The Beginning

While I was traveling in Asia in November 2009, I spoke via telephone conference call with senior partners from some of Canada’s largest law firms. I told them many times during the conversation that I had not received a certain court order that they claimed to have sent to me.

As soon as the call ended, these same lawyers fabricated a false ‘Statement for the Record’ court document and lied to the judge – swearing in writing and later orally in court that I had confessed to them during the telephone call to having received the court order. They swore they delivered the court order to me via courier at a Kingston, Ontario address. They did not know that I was in Asia at the time.

On January 15, 2010 the lawyers placed their fabricated false evidence before the Ontario Superior Court in a rushed hearing that I was unaware of and therefore not present for. No lawyer spoke for me. Justice J. Bryan Shaughnessy believed the lawyers’ testimony as Officers of the Court, found me guilty in absentia (in my absence) of civil contempt of court and sentenced me to three months in prison and a fine. The court issued a warrant for my arrest and imprisonment.

Lawyers Gerald Ranking and Lorne Silver lied to the court, fabricated evidence.

Lawyers Gerald Ranking and Lorne Silver lied to the court, fabricated evidence.

Telephone Recording proves lawyers lied to the Judge.

Unfortunately for the lying senior partners, I had secretly (and legally) recorded our telephone conversation. This is why I can invite you to listen to the recorded conversation, and to read the certified transcript of that recording. Then you can compare that recording and the certified transcript to the false evidence that Toronto lawyers Gerald L. Ranking and Lorne S. Silver provided to the court to obtain my conviction.

Justice Shaughnessy’s dilemma and decision Read more

TheRedline.ca – Group of young(ish) Toronto Lawyers set out to reform their profession

A group of young(ish) Toronto lawyers are telling some inconvenient truths on their new TheRedline.ca blog. Hopefully they will retain their mission when members of the Bay Street Boys Club start refusing to shake their hands in court. DB

Some excerpts from Allison Hines’ article ‘Thou Shalt Not Bring the Justice System into Disrepute’

Allison Hines, Toronto lawyer

Allison Hines, Toronto lawyer

I’m talking about the people who do not equate the words “justice system” with “justice”, for which I am one. Now, don’t get me wrong. I am proud to work in the justice system as a lawyer. I’m proud to have the opportunity to help marginalized people maneuver through the system, and to be someone who understands what it’s like to have distrust for the very thing that you’re hoping will allow you to access your rights…this time. I also acknowledge that even though the justice system isn’t perfect, it does provide protection and dignity to many.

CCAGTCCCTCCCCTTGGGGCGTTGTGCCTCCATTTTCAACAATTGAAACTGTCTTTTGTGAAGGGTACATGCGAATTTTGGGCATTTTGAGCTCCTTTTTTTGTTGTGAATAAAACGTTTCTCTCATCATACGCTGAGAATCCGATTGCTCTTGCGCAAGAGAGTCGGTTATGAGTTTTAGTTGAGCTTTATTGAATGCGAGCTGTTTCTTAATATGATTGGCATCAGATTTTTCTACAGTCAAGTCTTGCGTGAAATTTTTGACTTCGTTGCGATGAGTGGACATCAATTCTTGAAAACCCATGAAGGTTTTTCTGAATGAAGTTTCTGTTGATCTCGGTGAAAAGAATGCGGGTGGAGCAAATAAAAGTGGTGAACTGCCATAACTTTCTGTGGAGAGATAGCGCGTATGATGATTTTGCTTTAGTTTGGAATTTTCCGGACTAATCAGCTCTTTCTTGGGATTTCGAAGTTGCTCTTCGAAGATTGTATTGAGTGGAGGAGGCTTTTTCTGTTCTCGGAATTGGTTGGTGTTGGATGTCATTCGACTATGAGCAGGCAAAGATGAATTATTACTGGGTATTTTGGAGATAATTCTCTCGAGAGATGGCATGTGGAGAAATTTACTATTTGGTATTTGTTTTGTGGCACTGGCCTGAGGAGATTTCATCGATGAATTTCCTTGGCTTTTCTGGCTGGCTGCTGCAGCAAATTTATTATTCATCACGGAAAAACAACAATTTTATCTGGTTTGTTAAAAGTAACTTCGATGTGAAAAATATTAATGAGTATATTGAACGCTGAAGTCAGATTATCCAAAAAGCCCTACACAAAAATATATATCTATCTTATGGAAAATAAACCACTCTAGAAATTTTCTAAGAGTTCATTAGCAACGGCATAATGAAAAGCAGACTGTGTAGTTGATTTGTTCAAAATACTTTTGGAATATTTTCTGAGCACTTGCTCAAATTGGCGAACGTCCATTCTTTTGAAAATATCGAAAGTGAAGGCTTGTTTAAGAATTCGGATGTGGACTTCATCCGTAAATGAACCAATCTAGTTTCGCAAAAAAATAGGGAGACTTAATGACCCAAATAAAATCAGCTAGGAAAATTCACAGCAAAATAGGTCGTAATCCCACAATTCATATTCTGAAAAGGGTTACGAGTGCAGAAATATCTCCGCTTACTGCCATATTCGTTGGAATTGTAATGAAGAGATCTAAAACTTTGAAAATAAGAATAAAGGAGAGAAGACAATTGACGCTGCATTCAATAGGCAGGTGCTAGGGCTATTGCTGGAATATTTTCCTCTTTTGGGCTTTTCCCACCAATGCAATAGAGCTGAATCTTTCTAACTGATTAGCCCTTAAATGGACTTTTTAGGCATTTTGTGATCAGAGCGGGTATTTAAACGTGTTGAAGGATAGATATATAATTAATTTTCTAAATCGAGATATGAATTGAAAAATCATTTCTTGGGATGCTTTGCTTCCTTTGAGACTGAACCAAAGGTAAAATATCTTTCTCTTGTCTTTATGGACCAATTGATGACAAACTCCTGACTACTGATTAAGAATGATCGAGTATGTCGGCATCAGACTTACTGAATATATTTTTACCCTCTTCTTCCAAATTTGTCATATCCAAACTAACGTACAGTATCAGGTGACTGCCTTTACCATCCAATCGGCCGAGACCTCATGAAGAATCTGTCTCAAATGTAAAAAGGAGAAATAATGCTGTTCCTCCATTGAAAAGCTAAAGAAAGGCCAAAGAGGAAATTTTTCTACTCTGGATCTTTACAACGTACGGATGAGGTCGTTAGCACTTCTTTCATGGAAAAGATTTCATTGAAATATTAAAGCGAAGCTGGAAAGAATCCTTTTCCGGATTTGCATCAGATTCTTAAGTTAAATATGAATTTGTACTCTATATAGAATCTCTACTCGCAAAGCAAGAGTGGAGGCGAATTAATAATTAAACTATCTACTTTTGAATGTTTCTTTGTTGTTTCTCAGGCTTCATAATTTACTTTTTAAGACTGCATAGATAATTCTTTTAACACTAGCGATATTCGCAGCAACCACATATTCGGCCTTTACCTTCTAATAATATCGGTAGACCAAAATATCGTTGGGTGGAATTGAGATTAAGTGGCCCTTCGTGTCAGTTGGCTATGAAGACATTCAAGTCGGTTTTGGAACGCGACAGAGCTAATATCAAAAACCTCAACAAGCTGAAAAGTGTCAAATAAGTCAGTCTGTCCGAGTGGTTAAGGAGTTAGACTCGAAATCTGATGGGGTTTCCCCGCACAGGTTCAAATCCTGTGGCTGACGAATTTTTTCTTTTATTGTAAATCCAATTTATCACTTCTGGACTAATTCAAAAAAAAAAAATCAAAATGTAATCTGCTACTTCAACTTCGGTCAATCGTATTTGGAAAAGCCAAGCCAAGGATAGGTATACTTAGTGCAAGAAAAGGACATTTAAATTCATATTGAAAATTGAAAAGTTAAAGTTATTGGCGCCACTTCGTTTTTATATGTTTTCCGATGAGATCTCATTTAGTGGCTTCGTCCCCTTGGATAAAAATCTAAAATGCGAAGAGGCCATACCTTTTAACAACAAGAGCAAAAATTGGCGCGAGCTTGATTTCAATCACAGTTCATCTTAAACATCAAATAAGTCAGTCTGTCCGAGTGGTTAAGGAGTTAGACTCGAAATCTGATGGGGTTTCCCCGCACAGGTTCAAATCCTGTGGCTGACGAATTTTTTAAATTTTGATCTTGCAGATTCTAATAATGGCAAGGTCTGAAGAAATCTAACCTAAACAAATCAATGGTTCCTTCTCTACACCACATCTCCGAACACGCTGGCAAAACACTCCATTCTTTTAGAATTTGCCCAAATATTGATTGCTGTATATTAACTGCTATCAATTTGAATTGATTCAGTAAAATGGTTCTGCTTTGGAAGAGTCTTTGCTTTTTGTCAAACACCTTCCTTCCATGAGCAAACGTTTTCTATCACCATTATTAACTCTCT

However, I see too many flaws and too often. I see that our current system was born from and still imitates feudalism, where inequality and unchecked intergenerational privilege make a mockery of our constitutional rights. These flaws truncate individual rights proving the system to be illegitimate in the eyes of many.  Put simply, the system betrays many of its own people. It disrespects the rights and dignity of those who have no meaningful say in how the law is created, maintained, or carried out.

(snip)

So, I guess what I’m trying to get at here is that instead of telling law students and lawyers not to bring the justice system into disrepute, I think we should be teaching them to question how we can bring the justice system into good standing, for all people, period. I know that what I have written here may seem very negative and critical. Hell, I’d even agree with that. However, I am saying these things because I am optimistic that things can change, but not without a critical view of how the system is working, or not working.

Read Allison’s full article at The Redline: Thou Shalt Not Bring the Justice System into Disrepute’

9 Tips for dealing with an Abusive Lawyer: Advice for self-represented litigants, Part 4

Abusive Lawyers vs. Self-Represented Litigants

by Donald Best, former Sergeant, Detective, Toronto Police

by Donald Best, former Sergeant, Detective, Toronto Police

Today, a reader told me yet another tale of an abusive lawyer and a court that refused to do anything about it. The judge advised the self-represented litigant that court involves “a certain amount of rough and tumble” and they should “get used to it.”

Indeed, that ‘rough and tumble’ against self-represented litigants can involve almost anything when courts let lawyers go over the line. And judges do let abusive lawyers get away with it – every day.

One lesson self-represented persons soon learn is that the respect and courtesy so evident between opposing lawyers, in and out of court, immediately vanishes when a non-lawyer sets foot onto the sacred turf of the legal brotherhood.